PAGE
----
Breaking news about a divorce to your kids is hard enough – here are tips on making it somewhat less harsh
A common question I've been asked is who a divorce hurts more – the principals (husband and wife), or their kids (if any)? That's a hard question to answer because there are so many variables, but I believe that it's hard to top the children's hurt because their parents are their lifeblood, the only consistent thing in a world that keeps on changing.
So how does a couple going through a divorce tell their kids that they're getting divorced. That daddy or mommy can only see them a couple of times a week, if at all. Well, it's not easy, but I have a few ways that can possibly help. And remember, most of all, civility is of paramount importance here for two reasons. First, your kids will most likely blame one of you – keep it a level playing field and don't try to win points at this time. Secondly, there are going to be recitals and games in the future where you will both need to attend. Don't make it any more awkward than it already is.
Before Breaking The News It's good to talk to a child psychologist or at least someone who's been through the process to get a good idea of what to expect first-hand. Also, writing a script that clearly lays out the issue is a good idea, too, because the last thing you want to do is stammer through it.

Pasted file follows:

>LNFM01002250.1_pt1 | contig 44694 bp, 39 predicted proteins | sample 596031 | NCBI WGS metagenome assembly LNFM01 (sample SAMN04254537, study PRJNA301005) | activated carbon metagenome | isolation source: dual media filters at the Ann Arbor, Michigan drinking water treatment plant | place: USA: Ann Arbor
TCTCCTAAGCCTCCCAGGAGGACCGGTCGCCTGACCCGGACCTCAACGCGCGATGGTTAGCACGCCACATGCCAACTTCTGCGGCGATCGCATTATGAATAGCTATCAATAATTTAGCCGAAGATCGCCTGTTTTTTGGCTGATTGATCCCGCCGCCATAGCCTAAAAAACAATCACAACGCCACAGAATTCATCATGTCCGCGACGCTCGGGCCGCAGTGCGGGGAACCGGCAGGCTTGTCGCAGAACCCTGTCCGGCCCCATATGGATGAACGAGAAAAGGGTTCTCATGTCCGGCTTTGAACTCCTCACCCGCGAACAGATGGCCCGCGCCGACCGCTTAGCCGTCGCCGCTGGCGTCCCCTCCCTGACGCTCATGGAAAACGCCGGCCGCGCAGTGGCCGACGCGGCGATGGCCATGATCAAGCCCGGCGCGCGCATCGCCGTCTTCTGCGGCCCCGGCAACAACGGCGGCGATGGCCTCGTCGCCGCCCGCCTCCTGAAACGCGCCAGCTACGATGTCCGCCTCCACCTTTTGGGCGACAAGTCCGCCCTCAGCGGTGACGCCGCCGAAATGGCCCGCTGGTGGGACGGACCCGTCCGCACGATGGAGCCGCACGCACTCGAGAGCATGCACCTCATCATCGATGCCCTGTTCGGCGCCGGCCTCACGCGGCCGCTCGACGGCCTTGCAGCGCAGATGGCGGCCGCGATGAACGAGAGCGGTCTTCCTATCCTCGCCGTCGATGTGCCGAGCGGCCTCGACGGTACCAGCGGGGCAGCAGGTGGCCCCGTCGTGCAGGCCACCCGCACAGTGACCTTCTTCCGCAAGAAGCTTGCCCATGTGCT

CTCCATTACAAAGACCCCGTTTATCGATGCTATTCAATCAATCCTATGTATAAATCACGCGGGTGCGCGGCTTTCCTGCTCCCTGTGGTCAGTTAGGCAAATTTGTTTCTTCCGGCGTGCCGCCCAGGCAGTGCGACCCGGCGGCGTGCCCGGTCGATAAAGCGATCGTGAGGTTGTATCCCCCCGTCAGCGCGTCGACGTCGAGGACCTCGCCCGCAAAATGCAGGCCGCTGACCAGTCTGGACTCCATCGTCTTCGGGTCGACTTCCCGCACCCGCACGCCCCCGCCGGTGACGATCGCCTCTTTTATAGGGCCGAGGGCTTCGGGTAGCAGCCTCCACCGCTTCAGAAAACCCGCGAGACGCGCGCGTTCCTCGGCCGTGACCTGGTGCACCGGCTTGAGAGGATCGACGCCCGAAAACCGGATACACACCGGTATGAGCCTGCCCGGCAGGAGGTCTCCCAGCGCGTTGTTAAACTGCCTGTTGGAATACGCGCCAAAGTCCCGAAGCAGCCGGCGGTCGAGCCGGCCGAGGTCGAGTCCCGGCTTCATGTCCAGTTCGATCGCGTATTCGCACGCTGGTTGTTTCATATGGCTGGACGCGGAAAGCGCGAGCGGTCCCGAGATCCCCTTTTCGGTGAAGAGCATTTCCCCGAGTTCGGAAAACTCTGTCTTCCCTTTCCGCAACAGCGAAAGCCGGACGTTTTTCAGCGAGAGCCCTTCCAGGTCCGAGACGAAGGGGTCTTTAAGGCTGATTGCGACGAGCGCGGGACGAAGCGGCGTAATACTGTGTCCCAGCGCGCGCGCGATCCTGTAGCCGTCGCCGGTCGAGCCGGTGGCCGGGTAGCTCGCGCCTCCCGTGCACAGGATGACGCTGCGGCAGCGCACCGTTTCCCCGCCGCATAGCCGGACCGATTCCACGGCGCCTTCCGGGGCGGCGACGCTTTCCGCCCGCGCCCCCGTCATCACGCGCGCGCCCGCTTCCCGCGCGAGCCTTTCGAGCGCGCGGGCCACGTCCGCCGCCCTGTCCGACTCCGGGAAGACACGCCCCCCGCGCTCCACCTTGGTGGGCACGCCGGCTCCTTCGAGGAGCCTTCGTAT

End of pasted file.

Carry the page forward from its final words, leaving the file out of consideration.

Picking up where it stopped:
After The News Explain to the children that it's not their fault and that now they will have love coming to them from two different places. Try to make sure they understand that, while this is a process, the fact that you love them very much will never change. Also, expect tears – this is a big change for them, and emotions will be at an all-time high.
Question and Answer Expect the children to ask you questions. Be honest, but don't lay blame on either side. Begin the process of showing them what will be different, even going to the other spouse's new place to have dinner to show that the kids will be all right over there. It won't be easy, but nothing about a divorce usually is. Keep strong, and it will go a long way in how positively your kids will react.